British citizens can stay for a month and gain a short extension by applying to the Directorate of Immigration and Passports, Bahrain International Airport, PO Box 331, Manama (Tel. 973-528 883).
All other visitors require one of the following visas. Note that, although certain visas are theoretically obtainable on arrival in Bahrain, young single women should be sure to arrange them in advance, as they will come under scrutiny at the point of entry owing to the recent increase in the number of prostitutes attempting to enter Bahrain.
Note also that the immigration authorities are very strict with those whose passport states their occupation as journalist, writer or editor, unless their visit has prior permission from the Ministry of Information (PO Box 253, Bahrain, Tel. 973-781 888). Even if your visit to Bahrain is unconnected with your work as a writer, you’re likely to be refused entry or at best will be allowed to approach the Ministry of Information, under supervision, for permission to enter the country. Journalists on official visits are sponsored by the Ministry and are accompanied by an official during their visit, with transport supplied.
Bahrain has a burgeoning tourist industry and is keen to promote this further, as it’s a valuable source of income. Tourist visas are issued for stays of two weeks to citizens of the European Union (EU), Australia, Canada, Hong Kong, Japan, New Zealand and the USA. Applicants must possess valid, up-to-date passports and a return or onward ticket. A small charge is made – around BD5 ($12) – and hotels can arrange visas if given advance notice. Tourist visas don’t allow you to engage in any employment.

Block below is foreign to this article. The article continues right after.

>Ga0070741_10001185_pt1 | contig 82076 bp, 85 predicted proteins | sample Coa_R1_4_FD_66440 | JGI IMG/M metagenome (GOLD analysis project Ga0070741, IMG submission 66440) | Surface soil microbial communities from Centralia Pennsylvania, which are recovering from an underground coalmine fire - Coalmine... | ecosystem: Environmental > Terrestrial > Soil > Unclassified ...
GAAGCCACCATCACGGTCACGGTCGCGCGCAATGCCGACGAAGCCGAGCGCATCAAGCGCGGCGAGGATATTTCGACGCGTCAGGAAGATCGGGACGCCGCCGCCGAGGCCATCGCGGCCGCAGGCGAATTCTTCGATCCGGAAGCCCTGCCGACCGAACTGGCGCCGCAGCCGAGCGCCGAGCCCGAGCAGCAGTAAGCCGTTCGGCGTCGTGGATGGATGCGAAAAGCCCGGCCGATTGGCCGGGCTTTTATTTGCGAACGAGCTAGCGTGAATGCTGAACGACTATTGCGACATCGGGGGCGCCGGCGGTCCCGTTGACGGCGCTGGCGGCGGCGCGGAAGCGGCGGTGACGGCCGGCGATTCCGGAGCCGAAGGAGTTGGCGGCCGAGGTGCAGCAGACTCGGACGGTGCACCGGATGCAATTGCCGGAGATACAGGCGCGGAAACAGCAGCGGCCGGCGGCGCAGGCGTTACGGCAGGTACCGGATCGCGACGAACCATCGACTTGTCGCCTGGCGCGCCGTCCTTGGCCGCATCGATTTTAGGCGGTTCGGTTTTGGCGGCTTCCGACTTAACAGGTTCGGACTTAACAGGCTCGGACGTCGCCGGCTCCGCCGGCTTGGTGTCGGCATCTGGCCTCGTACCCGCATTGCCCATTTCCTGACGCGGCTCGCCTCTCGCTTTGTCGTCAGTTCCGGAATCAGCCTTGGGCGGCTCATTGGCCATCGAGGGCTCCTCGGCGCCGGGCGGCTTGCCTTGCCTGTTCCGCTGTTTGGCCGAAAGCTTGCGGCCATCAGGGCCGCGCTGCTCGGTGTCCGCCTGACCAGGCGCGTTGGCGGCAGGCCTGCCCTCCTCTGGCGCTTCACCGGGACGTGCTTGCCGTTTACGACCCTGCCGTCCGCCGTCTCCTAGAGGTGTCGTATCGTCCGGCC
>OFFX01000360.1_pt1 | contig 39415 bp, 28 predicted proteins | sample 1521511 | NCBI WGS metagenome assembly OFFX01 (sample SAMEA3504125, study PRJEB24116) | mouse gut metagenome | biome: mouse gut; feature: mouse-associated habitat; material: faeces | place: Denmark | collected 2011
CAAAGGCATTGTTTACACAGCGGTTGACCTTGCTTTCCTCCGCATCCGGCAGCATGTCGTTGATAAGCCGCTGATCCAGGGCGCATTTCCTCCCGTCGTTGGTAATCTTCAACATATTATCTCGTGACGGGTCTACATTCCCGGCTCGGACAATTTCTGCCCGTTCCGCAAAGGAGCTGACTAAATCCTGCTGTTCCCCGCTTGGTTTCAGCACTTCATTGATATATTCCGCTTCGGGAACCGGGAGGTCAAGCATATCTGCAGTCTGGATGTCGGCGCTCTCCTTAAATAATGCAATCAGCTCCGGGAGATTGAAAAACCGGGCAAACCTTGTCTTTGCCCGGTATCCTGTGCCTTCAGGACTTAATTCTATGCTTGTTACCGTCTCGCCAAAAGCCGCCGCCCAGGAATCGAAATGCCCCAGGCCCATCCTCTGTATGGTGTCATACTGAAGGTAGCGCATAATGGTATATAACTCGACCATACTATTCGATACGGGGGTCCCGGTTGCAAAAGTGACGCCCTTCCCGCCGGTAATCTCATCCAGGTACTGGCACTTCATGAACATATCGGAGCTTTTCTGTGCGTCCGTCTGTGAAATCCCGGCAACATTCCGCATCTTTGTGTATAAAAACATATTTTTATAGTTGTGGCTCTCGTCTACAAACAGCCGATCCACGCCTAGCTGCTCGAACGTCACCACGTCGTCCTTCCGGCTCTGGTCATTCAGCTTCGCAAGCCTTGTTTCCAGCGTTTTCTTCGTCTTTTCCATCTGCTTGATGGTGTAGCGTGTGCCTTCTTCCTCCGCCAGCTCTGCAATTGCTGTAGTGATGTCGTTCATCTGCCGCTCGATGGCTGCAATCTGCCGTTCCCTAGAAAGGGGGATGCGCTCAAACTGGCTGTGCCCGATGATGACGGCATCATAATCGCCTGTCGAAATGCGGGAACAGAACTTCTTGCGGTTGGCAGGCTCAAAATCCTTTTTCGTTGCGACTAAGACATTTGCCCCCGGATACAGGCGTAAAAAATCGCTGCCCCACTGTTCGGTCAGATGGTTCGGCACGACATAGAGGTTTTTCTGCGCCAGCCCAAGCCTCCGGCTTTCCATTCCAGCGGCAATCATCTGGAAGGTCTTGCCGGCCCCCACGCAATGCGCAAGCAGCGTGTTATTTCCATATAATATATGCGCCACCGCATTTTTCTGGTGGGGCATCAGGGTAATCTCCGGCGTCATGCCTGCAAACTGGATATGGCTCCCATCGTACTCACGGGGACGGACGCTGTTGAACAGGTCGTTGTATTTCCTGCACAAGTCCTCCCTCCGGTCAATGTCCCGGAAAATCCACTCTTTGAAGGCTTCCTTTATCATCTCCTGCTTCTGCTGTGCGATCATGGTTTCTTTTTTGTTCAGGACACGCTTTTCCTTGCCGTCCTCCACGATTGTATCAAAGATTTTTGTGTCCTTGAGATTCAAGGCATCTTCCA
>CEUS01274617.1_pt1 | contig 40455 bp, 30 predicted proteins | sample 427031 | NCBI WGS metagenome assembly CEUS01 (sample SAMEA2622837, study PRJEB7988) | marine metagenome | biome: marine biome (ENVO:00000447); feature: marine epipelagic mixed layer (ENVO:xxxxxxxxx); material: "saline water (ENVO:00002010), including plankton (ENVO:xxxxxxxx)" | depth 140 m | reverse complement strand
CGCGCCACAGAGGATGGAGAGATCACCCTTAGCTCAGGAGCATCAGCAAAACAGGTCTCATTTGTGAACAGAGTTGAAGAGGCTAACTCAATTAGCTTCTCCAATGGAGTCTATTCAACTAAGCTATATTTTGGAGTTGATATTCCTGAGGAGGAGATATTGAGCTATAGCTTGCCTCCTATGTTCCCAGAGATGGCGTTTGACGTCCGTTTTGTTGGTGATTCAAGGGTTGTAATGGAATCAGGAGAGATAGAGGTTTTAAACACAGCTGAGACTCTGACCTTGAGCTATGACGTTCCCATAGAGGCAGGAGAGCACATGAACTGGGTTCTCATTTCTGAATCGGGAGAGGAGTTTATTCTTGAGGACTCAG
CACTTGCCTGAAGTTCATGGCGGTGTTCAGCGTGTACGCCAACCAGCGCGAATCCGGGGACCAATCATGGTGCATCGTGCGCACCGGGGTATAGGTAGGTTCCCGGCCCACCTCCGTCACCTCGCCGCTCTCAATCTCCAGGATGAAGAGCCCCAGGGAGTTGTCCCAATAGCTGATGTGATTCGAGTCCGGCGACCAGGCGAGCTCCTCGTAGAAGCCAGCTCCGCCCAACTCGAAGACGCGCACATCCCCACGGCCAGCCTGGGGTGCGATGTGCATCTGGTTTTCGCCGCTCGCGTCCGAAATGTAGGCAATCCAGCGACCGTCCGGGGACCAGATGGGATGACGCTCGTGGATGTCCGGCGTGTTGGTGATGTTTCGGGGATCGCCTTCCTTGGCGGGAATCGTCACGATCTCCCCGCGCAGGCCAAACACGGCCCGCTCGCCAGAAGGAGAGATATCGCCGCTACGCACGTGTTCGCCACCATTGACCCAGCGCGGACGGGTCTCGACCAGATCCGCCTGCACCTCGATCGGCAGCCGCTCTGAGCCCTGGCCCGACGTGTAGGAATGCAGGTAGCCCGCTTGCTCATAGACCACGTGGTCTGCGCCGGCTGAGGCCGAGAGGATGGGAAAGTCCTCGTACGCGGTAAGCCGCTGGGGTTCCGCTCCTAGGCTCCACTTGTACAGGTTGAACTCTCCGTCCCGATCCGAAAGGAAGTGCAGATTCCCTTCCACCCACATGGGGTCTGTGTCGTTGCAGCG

These visas are for other foreign nationals and require the sponsorship of a Bahraini, who has to apply to the Directorate of Immigration and Passports on the visitor’s behalf. They’re valid for a month and cost BD22 (around $54). They don’t allow employment.
72-hour & Seven-day Visas
These are obtainable at the point of entry for short stay business visitors and cost around BD10 ($24) and BD15 ($36) respectively. You need a return or onward ticket and a valid passport.
Those intending to stay longer than a week on business must obtain a business visa through the Bahrain embassy in their own country. Business visas are valid for up to four weeks. You must complete an application form and present your passport, photographs, an employer’s letter indicating the purpose of the trip and a ‘letter of no objection’ or a ‘ no objection certificate’ (NOC) from your Bahraini sponsor, although this last is rarely asked for. There’s a fee (e.g. £20 in the UK). The duration of the visa varies according to the nature of the trip.
If you’re taking up employment in Bahrain, you require a work visa, which is normally valid for one or two years. This also entitles you to reside in the country. A medical examination is required and fees are applicable. Your sponsor normally arranges most of the necessary paperwork.
The immediate family of those working in Bahrain can obtain a family visa (sometimes also called a residence permit) for around BD22 ($54), which entitles them to residence status for the period of employment. Members of the family aren’t allowed to work, unless separate arrangements are made and the appropriate work visas obtained.